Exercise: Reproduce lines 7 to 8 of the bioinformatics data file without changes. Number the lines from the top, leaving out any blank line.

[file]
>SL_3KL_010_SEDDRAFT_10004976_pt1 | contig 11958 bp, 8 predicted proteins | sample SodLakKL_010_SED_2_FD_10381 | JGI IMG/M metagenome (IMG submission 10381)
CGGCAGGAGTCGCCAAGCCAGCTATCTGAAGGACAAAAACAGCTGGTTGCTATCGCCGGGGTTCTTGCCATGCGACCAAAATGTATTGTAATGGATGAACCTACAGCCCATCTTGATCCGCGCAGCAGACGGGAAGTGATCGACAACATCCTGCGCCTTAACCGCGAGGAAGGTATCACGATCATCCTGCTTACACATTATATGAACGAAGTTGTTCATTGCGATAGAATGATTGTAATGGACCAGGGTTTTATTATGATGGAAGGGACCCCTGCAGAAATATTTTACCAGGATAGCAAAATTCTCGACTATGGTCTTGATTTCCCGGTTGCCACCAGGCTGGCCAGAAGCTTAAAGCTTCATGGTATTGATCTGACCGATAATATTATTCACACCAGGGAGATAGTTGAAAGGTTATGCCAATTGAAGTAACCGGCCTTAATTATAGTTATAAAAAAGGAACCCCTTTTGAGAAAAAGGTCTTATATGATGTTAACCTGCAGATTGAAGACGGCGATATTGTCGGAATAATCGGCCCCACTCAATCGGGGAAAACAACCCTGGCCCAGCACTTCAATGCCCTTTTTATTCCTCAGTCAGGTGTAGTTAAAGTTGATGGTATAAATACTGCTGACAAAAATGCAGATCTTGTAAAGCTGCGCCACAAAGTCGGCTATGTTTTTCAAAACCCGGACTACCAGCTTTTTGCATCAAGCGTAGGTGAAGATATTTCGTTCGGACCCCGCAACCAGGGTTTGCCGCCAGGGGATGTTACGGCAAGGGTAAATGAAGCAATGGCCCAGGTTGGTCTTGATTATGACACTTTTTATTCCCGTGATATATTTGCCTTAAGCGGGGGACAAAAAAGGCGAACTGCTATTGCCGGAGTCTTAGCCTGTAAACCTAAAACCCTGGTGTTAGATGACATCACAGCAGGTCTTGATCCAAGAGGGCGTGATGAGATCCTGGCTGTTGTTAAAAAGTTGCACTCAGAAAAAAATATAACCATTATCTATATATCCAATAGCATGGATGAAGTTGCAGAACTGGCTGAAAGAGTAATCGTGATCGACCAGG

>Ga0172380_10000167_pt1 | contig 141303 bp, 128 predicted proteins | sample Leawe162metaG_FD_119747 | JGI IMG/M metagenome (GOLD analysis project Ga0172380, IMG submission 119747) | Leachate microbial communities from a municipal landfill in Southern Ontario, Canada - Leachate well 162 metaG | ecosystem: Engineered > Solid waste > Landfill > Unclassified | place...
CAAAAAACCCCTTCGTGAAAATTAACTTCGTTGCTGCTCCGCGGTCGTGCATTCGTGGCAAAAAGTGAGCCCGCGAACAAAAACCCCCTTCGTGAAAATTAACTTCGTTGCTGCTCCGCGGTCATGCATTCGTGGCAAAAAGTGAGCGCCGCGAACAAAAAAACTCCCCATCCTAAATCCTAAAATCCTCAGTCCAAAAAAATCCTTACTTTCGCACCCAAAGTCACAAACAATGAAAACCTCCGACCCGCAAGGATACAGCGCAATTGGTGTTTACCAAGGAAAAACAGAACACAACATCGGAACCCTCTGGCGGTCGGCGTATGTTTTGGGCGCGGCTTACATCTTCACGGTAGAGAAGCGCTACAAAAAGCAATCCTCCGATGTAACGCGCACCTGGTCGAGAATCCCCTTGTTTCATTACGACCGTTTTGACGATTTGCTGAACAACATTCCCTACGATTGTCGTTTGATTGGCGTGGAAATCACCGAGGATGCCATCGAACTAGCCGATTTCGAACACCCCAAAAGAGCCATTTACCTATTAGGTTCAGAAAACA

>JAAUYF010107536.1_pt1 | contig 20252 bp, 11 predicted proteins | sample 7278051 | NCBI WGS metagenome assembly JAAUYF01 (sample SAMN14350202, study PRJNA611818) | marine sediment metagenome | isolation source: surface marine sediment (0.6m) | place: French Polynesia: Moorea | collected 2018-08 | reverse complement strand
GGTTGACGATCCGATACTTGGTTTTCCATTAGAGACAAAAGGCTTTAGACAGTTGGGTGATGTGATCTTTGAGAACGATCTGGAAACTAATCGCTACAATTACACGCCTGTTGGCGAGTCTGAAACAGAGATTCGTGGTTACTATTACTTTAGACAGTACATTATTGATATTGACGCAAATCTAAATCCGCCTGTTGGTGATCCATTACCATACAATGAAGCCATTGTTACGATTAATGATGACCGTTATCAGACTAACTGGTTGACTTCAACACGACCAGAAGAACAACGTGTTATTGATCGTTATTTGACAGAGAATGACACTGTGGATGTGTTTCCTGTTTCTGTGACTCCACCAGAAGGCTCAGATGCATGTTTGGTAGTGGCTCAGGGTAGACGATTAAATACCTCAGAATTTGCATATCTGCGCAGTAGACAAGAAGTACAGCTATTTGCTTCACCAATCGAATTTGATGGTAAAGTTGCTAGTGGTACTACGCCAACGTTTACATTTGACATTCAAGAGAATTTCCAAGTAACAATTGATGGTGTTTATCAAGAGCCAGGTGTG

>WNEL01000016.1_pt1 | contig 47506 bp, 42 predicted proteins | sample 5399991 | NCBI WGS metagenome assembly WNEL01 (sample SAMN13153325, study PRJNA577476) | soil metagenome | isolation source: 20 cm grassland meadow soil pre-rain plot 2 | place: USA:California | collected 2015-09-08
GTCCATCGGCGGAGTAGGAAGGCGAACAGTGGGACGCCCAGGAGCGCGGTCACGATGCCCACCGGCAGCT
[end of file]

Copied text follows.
>WNEL01000016.1_pt1 | contig 47506 bp, 42 predicted proteins | sample 5399991 | NCBI WGS metagenome assembly WNEL01 (sample SAMN13153325, study PRJNA577476) | soil metagenome | isolation source: 20 cm grassland meadow soil pre-rain plot 2 | place: USA:California | collected 2015-09-08
GTCCATCGGCGGAGTAGGAAGGCGAACAGTGGGACGCCCAGGAGCGCGGTCACGATGCCCACCGGCAGCT